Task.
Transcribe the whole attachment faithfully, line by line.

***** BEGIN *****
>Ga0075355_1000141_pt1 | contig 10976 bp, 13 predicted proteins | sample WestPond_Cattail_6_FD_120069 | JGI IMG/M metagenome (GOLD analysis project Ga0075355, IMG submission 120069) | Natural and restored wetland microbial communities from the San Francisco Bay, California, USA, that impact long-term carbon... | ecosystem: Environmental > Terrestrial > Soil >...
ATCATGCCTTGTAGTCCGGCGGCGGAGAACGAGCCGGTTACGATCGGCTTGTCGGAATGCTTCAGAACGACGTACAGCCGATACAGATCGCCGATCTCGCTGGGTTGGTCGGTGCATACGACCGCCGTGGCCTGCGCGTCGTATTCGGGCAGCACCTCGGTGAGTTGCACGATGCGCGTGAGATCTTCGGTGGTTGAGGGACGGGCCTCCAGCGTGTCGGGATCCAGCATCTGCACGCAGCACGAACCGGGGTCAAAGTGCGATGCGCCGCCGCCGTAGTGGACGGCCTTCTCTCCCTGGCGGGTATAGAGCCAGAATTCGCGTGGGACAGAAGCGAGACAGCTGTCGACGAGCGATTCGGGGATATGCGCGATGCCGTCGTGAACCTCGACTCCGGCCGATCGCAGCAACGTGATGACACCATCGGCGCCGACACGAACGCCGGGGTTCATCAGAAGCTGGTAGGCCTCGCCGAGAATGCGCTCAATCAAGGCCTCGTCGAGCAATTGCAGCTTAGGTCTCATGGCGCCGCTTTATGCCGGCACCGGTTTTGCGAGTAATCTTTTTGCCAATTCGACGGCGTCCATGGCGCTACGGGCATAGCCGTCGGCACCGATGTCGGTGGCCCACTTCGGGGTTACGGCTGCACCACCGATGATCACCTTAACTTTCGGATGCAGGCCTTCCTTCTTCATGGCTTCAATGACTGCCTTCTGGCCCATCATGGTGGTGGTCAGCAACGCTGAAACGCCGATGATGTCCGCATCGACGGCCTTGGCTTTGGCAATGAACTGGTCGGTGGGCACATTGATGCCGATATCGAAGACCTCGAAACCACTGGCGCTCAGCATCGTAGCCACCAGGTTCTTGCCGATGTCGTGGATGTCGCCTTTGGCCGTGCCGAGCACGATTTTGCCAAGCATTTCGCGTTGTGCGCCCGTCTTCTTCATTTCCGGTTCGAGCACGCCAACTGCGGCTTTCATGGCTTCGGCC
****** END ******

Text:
>Ga0075355_1000141_pt1 | contig 10976 bp, 13 predicted proteins | sample WestPond_Cattail_6_FD_120069 | JGI IMG/M metagenome (GOLD analysis project Ga0075355, IMG submission 120069) | Natural and restored wetland microbial communities from the San Francisco Bay, California, USA, that impact long-term carbon... | ecosystem: Environmental > Terrestrial > Soil >...
ATCATGCCTTGTAGTCCGGCGGCGGAGAACGAGCCGGTTACGATCGGCTTGTCGGAATGCTTCAGAACGACGTACAGCCGATACAGATCGCCGATCTCGCTGGGTTGGTCGGTGCATACGACCGCCGTGGCCTGCGCGTCGTATTCGGGCAGCACCTCGGTGAGTTGCACGATGCGCGTGAGATCTTCGGTGGTTGAGGGACGGGCCTCCAGCGTGTCGGGATCCAGCATCTGCACGCAGCACGAACCGGGGTCAAAGTGCGATGCGCCGCCGCCGTAGTGGACGGCCTTCTCTCCCTGGCGGGTATAGAGCCAGAATTCGCGTGGGACAGAAGCGAGACAGCTGTCGACGAGCGATTCGGGGATATGCGCGATGCCGTCGTGAACCTCGACTCCGGCCGATCGCAGCAACGTGATGACACCATCGGCGCCGACACGAACGCCGGGGTTCATCAGAAGCTGGTAGGCCTCGCCGAGAATGCGCTCAATCAAGGCCTCGTCGAGCAATTGCAGCTTAGGTCTCATGGCGCCGCTTTATGCCGGCACCGGTTTTGCGAGTAATCTTTTTGCCAATTCGACGGCGTCCATGGCGCTACGGGCATAGCCGTCGGCACCGATGTCGGTGGCCCACTTCGGGGTTACGGCTGCACCACCGATGATCACCTTAACTTTCGGATGCAGGCCTTCCTTCTTCATGGCTTCAATGACTGCCTTCTGGCCCATCATGGTGGTGGTCAGCAACGCTGAAACGCCGATGATGTCCGCATCGACGGCCTTGGCTTTGGCAATGAACTGGTCGGTGGGCACATTGATGCCGATATCGAAGACCTCGAAACCACTGGCGCTCAGCATCGTAGCCACCAGGTTCTTGCCGATGTCGTGGATGTCGCCTTTGGCCGTGCCGAGCACGATTTTGCCAAGCATTTCGCGTTGTGCGCCCGTCTTCTTCATTTCCGGTTCGAGCACGCCAACTGCGGCTTTCATGGCTTCGGCC